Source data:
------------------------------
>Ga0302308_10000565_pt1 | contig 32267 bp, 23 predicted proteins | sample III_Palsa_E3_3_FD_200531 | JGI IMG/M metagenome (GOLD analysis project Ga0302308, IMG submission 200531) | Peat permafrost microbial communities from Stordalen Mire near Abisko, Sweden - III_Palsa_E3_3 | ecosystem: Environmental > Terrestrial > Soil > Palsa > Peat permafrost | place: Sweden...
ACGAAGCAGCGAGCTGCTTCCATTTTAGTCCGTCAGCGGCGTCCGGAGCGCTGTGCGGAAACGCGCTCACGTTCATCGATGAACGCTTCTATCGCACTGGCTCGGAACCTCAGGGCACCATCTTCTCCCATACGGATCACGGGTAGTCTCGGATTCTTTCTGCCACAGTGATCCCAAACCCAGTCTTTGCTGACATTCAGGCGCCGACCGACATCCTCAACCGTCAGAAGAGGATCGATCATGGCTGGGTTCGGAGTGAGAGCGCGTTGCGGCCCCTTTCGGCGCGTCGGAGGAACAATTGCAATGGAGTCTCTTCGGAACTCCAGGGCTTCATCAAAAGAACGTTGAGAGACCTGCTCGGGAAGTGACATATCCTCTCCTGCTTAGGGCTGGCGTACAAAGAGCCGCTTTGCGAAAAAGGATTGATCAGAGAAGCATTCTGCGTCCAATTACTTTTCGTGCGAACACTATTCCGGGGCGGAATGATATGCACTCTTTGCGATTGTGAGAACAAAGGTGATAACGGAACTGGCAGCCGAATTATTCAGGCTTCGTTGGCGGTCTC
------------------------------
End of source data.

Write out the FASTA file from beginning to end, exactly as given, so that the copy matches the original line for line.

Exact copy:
>Ga0302308_10000565_pt1 | contig 32267 bp, 23 predicted proteins | sample III_Palsa_E3_3_FD_200531 | JGI IMG/M metagenome (GOLD analysis project Ga0302308, IMG submission 200531) | Peat permafrost microbial communities from Stordalen Mire near Abisko, Sweden - III_Palsa_E3_3 | ecosystem: Environmental > Terrestrial > Soil > Palsa > Peat permafrost | place: Sweden...
ACGAAGCAGCGAGCTGCTTCCATTTTAGTCCGTCAGCGGCGTCCGGAGCGCTGTGCGGAAACGCGCTCACGTTCATCGATGAACGCTTCTATCGCACTGGCTCGGAACCTCAGGGCACCATCTTCTCCCATACGGATCACGGGTAGTCTCGGATTCTTTCTGCCACAGTGATCCCAAACCCAGTCTTTGCTGACATTCAGGCGCCGACCGACATCCTCAACCGTCAGAAGAGGATCGATCATGGCTGGGTTCGGAGTGAGAGCGCGTTGCGGCCCCTTTCGGCGCGTCGGAGGAACAATTGCAATGGAGTCTCTTCGGAACTCCAGGGCTTCATCAAAAGAACGTTGAGAGACCTGCTCGGGAAGTGACATATCCTCTCCTGCTTAGGGCTGGCGTACAAAGAGCCGCTTTGCGAAAAAGGATTGATCAGAGAAGCATTCTGCGTCCAATTACTTTTCGTGCGAACACTATTCCGGGGCGGAATGATATGCACTCTTTGCGATTGTGAGAACAAAGGTGATAACGGAACTGGCAGCCGAATTATTCAGGCTTCGTTGGCGGTCTC